RYANAIR is to face criminal charges in court accused of employing people illegally.
The low-cost air company is accused of employing staff at its base in Marseille on an Irish work status, involving Irish taxes and charges which are lesser than the ones payable under French rules.
French law is clear-cut: local working law applies if people are based in the country and start and finish their working day there.
The prosecution will cite as evidence 300sq.m of working premises, 95 employees’ lockers with their names, meeting and rest rooms etc.
The charge dates to 2010, when an investigation was opened into working practices at Marseille airport, where Ryanair had based four planes and 200 personnel from 2006.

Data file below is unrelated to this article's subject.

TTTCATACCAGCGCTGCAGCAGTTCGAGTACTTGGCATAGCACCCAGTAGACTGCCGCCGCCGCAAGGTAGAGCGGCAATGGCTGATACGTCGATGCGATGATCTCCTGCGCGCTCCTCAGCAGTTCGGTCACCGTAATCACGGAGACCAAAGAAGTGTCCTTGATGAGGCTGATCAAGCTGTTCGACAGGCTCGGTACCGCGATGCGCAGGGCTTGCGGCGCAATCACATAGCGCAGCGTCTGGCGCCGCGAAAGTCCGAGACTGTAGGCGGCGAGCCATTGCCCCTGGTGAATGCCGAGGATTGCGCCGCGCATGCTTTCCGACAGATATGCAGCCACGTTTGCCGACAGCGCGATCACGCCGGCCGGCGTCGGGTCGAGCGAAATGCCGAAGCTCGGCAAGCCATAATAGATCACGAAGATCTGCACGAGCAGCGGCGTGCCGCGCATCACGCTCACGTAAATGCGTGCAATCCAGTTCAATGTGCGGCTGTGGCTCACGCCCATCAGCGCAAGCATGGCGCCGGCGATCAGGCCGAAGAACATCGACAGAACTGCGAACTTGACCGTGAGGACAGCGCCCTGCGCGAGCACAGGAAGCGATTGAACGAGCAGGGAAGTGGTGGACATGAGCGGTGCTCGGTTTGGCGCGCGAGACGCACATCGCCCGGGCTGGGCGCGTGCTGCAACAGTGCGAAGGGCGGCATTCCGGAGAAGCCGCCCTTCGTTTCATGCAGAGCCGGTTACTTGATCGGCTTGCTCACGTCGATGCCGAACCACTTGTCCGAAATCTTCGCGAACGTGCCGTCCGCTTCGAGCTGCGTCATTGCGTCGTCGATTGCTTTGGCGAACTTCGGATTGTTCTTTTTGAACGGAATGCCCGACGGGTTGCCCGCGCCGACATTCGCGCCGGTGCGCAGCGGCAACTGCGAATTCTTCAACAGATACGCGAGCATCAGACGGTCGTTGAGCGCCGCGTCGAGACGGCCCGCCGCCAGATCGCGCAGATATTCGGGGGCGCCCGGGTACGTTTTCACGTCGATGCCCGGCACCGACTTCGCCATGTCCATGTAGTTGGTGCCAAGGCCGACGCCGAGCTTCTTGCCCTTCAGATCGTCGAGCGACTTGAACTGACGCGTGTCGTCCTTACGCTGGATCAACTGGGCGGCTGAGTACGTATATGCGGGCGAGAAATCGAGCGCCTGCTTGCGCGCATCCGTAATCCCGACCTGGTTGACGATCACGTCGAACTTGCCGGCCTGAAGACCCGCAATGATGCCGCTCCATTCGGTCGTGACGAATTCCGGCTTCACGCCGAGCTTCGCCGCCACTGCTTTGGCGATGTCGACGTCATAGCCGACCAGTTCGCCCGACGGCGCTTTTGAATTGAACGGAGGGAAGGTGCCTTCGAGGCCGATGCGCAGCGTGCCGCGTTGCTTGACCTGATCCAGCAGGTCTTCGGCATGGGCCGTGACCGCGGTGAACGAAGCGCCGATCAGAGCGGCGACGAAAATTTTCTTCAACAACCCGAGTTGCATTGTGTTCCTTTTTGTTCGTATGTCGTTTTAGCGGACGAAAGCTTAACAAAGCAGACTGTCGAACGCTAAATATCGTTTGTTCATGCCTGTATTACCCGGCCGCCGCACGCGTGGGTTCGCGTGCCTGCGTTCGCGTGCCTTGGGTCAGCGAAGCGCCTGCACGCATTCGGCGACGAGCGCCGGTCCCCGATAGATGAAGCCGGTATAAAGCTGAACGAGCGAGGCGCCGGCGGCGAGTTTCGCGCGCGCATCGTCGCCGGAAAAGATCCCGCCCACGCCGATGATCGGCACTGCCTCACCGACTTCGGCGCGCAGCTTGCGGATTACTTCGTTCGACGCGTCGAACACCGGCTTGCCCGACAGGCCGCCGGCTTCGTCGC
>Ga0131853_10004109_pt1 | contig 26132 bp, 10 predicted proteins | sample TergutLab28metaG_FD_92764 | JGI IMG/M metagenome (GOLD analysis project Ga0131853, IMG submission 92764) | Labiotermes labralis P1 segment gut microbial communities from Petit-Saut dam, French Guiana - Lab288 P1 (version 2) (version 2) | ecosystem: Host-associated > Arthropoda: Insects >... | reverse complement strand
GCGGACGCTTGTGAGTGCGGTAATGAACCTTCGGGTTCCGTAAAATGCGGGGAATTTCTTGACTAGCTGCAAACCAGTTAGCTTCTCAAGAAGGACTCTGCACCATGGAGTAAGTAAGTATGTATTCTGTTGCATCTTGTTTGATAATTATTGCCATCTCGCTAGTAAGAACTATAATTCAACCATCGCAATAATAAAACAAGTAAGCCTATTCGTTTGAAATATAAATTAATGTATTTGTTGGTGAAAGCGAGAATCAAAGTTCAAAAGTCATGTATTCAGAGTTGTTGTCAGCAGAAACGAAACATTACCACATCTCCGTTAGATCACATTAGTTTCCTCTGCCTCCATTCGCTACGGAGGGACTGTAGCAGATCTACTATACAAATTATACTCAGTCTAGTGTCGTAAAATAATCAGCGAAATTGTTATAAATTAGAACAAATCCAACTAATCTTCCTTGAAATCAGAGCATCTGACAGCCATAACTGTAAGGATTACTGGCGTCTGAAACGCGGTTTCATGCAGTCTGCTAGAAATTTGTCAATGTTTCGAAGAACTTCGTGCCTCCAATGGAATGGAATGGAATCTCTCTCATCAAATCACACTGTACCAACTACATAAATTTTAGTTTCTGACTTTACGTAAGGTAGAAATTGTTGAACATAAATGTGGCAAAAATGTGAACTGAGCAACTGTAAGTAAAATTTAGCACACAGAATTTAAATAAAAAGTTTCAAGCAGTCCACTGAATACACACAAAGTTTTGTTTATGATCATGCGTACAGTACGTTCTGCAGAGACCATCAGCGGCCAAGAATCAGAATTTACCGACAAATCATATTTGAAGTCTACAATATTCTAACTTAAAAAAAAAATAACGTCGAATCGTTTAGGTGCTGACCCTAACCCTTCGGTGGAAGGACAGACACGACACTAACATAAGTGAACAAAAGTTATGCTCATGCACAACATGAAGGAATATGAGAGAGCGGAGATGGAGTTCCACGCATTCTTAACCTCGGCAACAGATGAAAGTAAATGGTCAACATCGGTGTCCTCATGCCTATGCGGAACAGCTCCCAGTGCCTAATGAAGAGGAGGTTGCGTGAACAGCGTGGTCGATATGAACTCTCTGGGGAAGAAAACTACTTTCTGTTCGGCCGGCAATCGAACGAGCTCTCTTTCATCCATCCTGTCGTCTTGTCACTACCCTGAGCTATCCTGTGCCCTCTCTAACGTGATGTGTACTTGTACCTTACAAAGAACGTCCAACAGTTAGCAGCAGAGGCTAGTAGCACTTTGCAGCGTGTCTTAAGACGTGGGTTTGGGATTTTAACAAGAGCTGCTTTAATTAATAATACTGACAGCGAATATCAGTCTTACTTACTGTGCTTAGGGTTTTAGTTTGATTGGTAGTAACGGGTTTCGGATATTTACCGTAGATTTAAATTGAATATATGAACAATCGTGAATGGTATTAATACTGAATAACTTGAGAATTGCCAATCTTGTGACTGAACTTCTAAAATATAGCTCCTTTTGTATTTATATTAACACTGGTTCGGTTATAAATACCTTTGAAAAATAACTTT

Ryanair boss Michael O’Leary reacted at the time by saying French justice was out of line with EU rules, threatening to leave Marseille and saying 1,000 direct and indirect jobs were on the line.
Since last year Ryanair has continued to run services to Marseille but has stopped basing planes there. O’Leary said Marseille had become its least profitable French airport, with a million passengers last year, down a third on the year before.
However French justice is sticking to its guns – it says the firm was wrong to employ under Irish rules while working in the same conditions as other firms established in France; hence the summons to court.
Another firm, easyJet, was previously found guilty in France of the same thing, but has since adapted itself to French law.
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